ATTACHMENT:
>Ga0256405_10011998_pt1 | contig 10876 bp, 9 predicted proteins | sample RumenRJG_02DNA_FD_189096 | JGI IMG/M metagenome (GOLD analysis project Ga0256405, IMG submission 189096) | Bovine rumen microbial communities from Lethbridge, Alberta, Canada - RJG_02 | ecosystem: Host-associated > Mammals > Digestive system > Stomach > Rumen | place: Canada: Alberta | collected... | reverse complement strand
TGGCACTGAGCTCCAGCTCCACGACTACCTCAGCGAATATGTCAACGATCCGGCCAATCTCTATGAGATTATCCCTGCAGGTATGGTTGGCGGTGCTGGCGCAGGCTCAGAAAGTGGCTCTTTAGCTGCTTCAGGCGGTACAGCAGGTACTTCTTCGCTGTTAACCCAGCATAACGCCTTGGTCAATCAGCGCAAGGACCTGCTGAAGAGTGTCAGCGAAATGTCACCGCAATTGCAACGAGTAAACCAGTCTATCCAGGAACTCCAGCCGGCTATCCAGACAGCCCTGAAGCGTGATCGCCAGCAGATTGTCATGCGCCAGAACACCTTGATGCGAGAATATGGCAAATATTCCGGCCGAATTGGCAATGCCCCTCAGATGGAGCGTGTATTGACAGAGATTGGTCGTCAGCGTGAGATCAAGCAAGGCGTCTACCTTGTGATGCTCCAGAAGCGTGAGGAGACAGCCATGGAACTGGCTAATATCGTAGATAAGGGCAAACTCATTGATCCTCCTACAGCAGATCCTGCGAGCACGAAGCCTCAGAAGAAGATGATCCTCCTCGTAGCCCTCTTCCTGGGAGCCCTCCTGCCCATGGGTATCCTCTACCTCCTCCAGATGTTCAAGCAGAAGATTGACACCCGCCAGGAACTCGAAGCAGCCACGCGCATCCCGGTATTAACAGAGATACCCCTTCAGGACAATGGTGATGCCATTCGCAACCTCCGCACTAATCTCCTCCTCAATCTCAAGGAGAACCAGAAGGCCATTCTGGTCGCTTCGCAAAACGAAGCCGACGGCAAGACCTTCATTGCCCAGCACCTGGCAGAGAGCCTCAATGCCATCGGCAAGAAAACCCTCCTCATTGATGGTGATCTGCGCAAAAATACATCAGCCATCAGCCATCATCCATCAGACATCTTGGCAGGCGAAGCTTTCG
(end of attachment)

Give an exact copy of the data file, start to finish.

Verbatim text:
>Ga0256405_10011998_pt1 | contig 10876 bp, 9 predicted proteins | sample RumenRJG_02DNA_FD_189096 | JGI IMG/M metagenome (GOLD analysis project Ga0256405, IMG submission 189096) | Bovine rumen microbial communities from Lethbridge, Alberta, Canada - RJG_02 | ecosystem: Host-associated > Mammals > Digestive system > Stomach > Rumen | place: Canada: Alberta | collected... | reverse complement strand
TGGCACTGAGCTCCAGCTCCACGACTACCTCAGCGAATATGTCAACGATCCGGCCAATCTCTATGAGATTATCCCTGCAGGTATGGTTGGCGGTGCTGGCGCAGGCTCAGAAAGTGGCTCTTTAGCTGCTTCAGGCGGTACAGCAGGTACTTCTTCGCTGTTAACCCAGCATAACGCCTTGGTCAATCAGCGCAAGGACCTGCTGAAGAGTGTCAGCGAAATGTCACCGCAATTGCAACGAGTAAACCAGTCTATCCAGGAACTCCAGCCGGCTATCCAGACAGCCCTGAAGCGTGATCGCCAGCAGATTGTCATGCGCCAGAACACCTTGATGCGAGAATATGGCAAATATTCCGGCCGAATTGGCAATGCCCCTCAGATGGAGCGTGTATTGACAGAGATTGGTCGTCAGCGTGAGATCAAGCAAGGCGTCTACCTTGTGATGCTCCAGAAGCGTGAGGAGACAGCCATGGAACTGGCTAATATCGTAGATAAGGGCAAACTCATTGATCCTCCTACAGCAGATCCTGCGAGCACGAAGCCTCAGAAGAAGATGATCCTCCTCGTAGCCCTCTTCCTGGGAGCCCTCCTGCCCATGGGTATCCTCTACCTCCTCCAGATGTTCAAGCAGAAGATTGACACCCGCCAGGAACTCGAAGCAGCCACGCGCATCCCGGTATTAACAGAGATACCCCTTCAGGACAATGGTGATGCCATTCGCAACCTCCGCACTAATCTCCTCCTCAATCTCAAGGAGAACCAGAAGGCCATTCTGGTCGCTTCGCAAAACGAAGCCGACGGCAAGACCTTCATTGCCCAGCACCTGGCAGAGAGCCTCAATGCCATCGGCAAGAAAACCCTCCTCATTGATGGTGATCTGCGCAAAAATACATCAGCCATCAGCCATCATCCATCAGACATCTTGGCAGGCGAAGCTTTCG